384918 Sustained Delivery of Nerve Growth Factor By Amphiphilic Polyanhydride Micro/Nanoparticles to Enhance Peripheral Nerve Regeneration

Wednesday, November 19, 2014
Galleria Exhibit Hall (Hilton Atlanta)
Anup D. Sharma1, Donald S. Sakaguchi2 and Surya K. Mallapragada1, (1)Department of Chemical and Biological Engineering, Iowa State University, Ames, IA, (2)Department of Genetics, Development and Cell Biology, Iowa State University, Ames, IA

Administration of various neurotrophic factors at the site of peripheral nerve injury (PNI) has been tested as a strategy to enhance the survival and regrowth of sprouting axons. Nerve growth factor (NGF) is among the factors which has shown great promise and improved the survivability of regenerating axons. Various methods of administering NGF include pumps, genetically modified cells to hypersecrete NGF, and also micro/nanoparticles fabricated using different types of natural and synthetic polymers. Most commonly used synthetic polymers are polyesters such as poly (lactic-co-glycolic acid) (PLGA), which often results in degradation of encapsulated proteins and also exhibits limited capacity for controlled release of bioactive molecules. During the last decade, polyanhydrides have been shown to offer better stabilization of various proteins and provide a controlled and sustained release of biological molecules. Polyanhydrides degrade by a mechanism of surface erosion and the byproducts formed are found to be biologically inert, non-toxic, nonmutagenic and creates a very low pH environment, unlike polyesters.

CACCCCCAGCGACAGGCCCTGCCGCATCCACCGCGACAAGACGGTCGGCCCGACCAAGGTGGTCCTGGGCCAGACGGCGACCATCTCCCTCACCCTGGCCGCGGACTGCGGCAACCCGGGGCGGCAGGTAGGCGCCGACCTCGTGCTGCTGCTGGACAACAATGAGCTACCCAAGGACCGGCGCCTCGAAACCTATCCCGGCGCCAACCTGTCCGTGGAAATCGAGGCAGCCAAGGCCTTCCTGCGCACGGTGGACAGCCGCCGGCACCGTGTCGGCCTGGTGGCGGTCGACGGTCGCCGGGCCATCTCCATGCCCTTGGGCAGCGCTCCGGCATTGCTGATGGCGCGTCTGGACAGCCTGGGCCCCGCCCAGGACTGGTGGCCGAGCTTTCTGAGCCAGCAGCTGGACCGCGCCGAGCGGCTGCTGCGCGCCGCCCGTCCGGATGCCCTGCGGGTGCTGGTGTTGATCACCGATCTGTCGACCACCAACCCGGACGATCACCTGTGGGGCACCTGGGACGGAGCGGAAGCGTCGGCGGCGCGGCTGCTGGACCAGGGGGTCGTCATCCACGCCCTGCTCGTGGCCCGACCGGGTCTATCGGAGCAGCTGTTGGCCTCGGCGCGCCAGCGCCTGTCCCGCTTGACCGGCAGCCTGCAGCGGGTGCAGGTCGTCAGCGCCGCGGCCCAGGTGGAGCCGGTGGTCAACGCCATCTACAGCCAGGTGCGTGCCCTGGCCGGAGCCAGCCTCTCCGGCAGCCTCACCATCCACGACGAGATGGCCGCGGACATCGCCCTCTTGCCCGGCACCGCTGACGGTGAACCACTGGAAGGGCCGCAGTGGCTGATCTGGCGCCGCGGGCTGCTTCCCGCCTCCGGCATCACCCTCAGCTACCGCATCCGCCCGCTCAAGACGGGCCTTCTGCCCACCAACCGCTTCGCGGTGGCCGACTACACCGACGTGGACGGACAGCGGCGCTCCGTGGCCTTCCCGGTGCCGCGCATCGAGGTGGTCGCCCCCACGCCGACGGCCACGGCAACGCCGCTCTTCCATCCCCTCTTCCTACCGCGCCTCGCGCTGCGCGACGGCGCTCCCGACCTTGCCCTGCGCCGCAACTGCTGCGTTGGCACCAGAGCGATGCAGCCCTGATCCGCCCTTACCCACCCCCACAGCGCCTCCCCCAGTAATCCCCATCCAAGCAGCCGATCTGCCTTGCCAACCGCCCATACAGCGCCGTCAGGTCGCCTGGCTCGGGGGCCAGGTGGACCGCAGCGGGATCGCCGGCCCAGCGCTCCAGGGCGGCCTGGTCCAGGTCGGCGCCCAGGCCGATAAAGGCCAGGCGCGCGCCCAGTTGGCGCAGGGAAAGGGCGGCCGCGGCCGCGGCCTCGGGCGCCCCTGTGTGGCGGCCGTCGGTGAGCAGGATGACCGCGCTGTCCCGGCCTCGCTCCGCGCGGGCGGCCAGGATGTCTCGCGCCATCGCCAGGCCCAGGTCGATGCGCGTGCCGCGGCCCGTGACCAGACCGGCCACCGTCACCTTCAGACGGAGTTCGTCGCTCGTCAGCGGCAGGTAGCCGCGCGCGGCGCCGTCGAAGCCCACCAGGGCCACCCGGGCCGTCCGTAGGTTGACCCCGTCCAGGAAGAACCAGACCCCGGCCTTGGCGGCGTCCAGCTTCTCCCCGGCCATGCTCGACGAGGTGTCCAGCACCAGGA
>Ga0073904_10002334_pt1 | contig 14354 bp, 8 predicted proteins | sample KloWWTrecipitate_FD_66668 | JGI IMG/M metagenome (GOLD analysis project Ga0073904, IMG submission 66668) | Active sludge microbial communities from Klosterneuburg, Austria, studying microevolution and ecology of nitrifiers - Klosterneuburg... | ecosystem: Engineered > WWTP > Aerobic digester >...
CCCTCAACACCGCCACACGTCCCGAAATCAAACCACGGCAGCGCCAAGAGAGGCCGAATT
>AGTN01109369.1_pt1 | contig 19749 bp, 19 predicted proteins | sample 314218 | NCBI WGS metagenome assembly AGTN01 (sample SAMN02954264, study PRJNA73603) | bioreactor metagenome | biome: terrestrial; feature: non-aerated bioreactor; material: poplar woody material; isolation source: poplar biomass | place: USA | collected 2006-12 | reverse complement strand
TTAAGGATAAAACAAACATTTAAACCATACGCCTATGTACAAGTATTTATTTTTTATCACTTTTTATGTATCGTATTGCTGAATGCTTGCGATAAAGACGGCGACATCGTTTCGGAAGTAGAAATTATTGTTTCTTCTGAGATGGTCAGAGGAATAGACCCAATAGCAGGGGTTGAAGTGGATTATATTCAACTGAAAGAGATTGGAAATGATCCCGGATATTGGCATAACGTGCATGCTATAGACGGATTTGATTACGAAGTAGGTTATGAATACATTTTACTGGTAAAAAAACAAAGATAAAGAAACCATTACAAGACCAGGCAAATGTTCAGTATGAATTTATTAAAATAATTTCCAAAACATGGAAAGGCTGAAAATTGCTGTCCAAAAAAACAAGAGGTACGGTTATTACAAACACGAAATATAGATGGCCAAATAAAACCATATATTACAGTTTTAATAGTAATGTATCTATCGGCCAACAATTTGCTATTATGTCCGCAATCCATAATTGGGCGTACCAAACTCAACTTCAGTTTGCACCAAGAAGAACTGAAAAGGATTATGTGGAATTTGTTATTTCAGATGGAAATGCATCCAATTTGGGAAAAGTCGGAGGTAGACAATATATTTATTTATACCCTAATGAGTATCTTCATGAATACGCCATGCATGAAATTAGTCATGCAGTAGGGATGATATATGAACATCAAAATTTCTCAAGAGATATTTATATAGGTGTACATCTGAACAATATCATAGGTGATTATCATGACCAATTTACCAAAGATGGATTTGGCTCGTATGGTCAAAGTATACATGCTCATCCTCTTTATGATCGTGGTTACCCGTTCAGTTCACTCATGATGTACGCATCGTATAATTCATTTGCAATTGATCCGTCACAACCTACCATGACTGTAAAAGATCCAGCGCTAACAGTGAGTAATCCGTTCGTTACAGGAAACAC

In this study, we have used 1,6-bis(p-carboxyphenoxy)hexane (CPH), 1,8-bis(p-carboxyphenoxy)-3,6-dioxaoctane (CPTEG) and sebacic acid (SA) to synthesize random amphiphilic copolymers of polyanhydrides such as 20:80 CPH:SA , 50:50 CPH:CPTEG, etc. Nerve growth factor-β (NGFβ) was used as a target protein to encapsulate using these micro/nanoparticles. Different methods such as spray drying and solid/oil/oil (S/O/O) were used for encapsulating NGFβ inside the nanoparticles.

These micro/nanoparticles showed a sustained release of NGFβ for up to a month. Different amphiphilic polymers degraded according to different release profiles. Using a cell viability assay (MTT assay) we showed that these particles were not cytotoxic to mesenchymal stem cells (MSCs) at concentrations of 125 µg/ml. The bioactivity of NGFβ released from micro/nanoparticles was tested using PC12 cells, where released NGFβ was found to enhance neurite outgrowth of PC12 cells as compared to blank micro/nanoparticles.

For future studies, we will implant these micro/nanoparticles in a nerve regeneration conduit in a rat sciatic nerve injury model to test their efficacy on enhancing nerve regeneration.

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See more of this Session: Poster Session: Bioengineering
See more of this Group/Topical: Food, Pharmaceutical & Bioengineering Division